This is why I support Vasalgel and will do what I can to bring this product to market. Other dudes—those who have hetero sex and those who don’t—should do the same.

Here’s the letter:

Dear Ms. Kreinin,

I’m writing to thank you and the Packard Foundation for your recent gift to Vasalgel. As a proponent of reproductive rights, I’ve been following Vasalgel’s progress for a number of years and it’s incredibly exciting to see their project gaining steam.

In Vasalgel’s mailing list update from November 5th, they announced their grant award from the Packard Foundation and invited mailing list subscribers to thank you personally. Because of the positive life changes Vasalgel promises to deliver, I’ve become a vocal supporter of their project to provide a new, safe form of birth control and destigmatize male reproductive rights. And as a potential future user of their technology, I want to do everything I can to help bring their product to market. If that starts with a simple thank you, count me in.

I’ve been married almost five years and birth control is always a concern, especially due to the financial stresses that would materialize if we were to unexpectedly conceive. I hated seeing the damage ‘the pill’ was having on my wife—from severe mood fluctuations to loss of sexual appetite—and as we all know, condoms are a bummer. She’s since switched to an IUD which has so far been effective, though we’ve had countless conversations over the years ending with a depressed wish that there existed a simple, effective male birth control solution. When I first heard of Vasalgel, I wanted to know where to sign.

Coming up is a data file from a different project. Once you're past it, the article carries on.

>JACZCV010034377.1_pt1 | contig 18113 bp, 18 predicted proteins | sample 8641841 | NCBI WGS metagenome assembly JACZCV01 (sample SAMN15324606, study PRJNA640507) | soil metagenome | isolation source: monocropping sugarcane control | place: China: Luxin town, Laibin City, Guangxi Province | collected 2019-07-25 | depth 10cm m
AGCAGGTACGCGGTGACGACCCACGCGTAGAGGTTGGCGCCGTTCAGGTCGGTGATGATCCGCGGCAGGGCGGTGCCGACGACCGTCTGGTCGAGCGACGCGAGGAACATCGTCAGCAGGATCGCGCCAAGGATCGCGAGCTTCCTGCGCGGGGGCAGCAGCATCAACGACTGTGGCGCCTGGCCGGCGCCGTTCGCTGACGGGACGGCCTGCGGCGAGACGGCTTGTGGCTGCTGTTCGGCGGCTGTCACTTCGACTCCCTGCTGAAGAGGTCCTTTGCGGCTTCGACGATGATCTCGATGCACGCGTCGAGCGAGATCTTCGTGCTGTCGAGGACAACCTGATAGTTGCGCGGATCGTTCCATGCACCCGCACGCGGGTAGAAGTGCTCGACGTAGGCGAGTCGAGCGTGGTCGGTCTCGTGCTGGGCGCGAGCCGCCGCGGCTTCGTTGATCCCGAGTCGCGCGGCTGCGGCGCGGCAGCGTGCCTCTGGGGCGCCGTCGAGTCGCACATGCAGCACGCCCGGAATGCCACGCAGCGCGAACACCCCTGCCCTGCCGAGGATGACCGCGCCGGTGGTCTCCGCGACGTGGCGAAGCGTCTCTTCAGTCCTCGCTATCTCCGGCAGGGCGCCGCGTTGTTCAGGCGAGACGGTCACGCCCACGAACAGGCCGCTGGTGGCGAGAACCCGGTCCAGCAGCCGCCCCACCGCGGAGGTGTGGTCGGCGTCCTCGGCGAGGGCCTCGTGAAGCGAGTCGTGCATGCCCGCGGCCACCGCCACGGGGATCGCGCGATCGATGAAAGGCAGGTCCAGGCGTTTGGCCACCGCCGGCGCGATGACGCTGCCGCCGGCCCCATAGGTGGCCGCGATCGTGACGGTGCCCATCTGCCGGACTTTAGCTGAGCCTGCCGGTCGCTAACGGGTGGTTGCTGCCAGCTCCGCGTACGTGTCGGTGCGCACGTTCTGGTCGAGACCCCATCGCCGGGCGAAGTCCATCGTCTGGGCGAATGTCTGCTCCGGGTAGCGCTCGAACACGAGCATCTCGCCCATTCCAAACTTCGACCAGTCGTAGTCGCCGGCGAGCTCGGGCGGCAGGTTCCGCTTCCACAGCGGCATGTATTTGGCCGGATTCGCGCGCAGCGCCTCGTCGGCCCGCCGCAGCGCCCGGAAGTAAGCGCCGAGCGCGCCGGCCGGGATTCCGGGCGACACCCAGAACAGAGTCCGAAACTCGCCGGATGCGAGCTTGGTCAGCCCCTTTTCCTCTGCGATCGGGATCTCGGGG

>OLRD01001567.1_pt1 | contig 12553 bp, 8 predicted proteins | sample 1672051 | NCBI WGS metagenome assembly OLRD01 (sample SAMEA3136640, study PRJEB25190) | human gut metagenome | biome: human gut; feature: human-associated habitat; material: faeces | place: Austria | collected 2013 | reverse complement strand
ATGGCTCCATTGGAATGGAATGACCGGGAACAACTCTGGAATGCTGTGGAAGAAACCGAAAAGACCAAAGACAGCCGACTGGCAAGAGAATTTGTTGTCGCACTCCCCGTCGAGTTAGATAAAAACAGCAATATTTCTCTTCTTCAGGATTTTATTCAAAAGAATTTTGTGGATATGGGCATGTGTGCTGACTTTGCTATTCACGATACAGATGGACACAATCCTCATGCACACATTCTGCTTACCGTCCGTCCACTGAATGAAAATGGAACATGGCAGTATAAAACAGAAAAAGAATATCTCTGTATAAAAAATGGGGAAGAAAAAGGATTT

It has been really exciting watching Vasalgel’s success in the lab. With continued financial support from organizations such as yours, Vasalgel will be able to continue cutting through the red tape and bring their product to market. And I’ll be standing first in line, looking forward to worry-free birth control a new era of reproductive rights. The Packard Foundation benefits, and so does humanity. It’s a win-win. Sex needs only chemistry, not chemicals.